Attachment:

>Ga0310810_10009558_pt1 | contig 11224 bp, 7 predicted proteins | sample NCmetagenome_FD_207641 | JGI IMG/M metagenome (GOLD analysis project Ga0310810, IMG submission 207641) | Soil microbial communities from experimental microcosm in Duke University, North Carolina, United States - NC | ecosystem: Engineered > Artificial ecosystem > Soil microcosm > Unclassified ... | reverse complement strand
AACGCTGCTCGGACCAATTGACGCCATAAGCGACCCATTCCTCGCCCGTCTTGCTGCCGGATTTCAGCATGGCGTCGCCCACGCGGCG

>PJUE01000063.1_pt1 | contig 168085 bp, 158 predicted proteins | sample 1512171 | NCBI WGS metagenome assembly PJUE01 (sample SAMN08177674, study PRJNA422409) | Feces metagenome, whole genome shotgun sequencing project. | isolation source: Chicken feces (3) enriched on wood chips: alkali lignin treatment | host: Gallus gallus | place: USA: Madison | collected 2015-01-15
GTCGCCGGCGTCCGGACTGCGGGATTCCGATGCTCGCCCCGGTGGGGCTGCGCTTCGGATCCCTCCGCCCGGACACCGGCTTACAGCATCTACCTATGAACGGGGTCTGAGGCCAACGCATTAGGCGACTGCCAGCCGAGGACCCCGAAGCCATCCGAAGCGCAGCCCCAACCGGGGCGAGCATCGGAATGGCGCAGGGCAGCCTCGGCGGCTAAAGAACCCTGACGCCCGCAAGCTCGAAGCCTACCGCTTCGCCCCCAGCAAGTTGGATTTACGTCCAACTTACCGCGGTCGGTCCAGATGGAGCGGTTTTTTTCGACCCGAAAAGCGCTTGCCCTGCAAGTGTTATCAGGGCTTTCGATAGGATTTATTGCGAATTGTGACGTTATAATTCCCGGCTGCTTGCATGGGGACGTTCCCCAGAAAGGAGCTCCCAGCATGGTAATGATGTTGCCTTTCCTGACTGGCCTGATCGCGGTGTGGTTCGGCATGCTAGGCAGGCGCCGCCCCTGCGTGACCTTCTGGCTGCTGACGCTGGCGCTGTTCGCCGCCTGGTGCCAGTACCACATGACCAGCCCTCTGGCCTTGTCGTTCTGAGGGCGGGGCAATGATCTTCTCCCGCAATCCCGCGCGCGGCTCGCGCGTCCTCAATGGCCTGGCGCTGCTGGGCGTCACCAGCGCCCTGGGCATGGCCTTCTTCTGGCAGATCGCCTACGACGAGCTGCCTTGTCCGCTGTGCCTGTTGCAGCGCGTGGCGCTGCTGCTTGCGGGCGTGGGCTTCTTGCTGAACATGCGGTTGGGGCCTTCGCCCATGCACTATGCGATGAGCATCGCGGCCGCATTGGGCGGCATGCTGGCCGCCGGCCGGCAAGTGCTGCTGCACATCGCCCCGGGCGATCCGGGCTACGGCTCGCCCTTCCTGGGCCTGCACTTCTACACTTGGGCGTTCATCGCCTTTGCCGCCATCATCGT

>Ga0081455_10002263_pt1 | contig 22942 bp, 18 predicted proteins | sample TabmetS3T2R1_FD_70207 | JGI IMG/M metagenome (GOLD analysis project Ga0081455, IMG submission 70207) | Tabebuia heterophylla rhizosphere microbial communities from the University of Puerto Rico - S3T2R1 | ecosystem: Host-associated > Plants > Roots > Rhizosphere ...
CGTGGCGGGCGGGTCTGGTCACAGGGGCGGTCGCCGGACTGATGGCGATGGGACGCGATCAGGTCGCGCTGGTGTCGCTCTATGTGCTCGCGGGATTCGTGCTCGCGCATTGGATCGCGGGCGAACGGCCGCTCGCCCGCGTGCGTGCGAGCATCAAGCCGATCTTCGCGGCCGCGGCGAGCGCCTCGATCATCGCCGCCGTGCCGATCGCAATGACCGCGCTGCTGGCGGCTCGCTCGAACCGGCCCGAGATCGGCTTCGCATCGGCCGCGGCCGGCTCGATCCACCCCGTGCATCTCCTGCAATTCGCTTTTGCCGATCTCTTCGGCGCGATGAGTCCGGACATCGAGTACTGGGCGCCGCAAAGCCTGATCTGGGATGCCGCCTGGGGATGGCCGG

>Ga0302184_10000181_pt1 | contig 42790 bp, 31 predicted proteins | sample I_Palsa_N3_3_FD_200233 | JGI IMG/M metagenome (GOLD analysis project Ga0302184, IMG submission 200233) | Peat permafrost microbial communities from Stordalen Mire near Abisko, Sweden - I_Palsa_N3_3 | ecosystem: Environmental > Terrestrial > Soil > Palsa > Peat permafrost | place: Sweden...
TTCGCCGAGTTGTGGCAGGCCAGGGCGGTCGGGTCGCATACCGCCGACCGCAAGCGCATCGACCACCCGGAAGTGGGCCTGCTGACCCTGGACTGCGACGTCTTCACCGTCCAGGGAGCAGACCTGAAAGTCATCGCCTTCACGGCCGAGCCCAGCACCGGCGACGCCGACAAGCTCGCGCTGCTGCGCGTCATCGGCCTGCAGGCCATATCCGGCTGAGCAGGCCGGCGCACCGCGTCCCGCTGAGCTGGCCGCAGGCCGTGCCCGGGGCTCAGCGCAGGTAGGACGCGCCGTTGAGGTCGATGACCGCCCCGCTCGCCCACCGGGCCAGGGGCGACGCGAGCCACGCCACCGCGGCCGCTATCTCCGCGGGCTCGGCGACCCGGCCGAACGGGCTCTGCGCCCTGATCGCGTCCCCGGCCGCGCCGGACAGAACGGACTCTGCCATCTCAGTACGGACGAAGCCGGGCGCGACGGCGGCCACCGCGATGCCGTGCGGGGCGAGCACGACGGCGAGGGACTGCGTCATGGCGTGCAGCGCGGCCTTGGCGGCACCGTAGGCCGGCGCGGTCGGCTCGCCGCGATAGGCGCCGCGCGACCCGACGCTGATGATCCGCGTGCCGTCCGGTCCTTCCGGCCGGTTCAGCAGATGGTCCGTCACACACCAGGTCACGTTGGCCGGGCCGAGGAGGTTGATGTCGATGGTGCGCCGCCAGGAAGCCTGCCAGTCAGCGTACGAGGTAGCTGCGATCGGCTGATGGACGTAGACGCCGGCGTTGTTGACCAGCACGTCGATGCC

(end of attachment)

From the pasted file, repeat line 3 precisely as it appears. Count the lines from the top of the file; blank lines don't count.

>PJUE01000063.1_pt1 | contig 168085 bp, 158 predicted proteins | sample 1512171 | NCBI WGS metagenome assembly PJUE01 (sample SAMN08177674, study PRJNA422409) | Feces metagenome, whole genome shotgun sequencing project. | isolation source: Chicken feces (3) enriched on wood chips: alkali lignin treatment | host: Gallus gallus | place: USA: Madison | collected 2015-01-15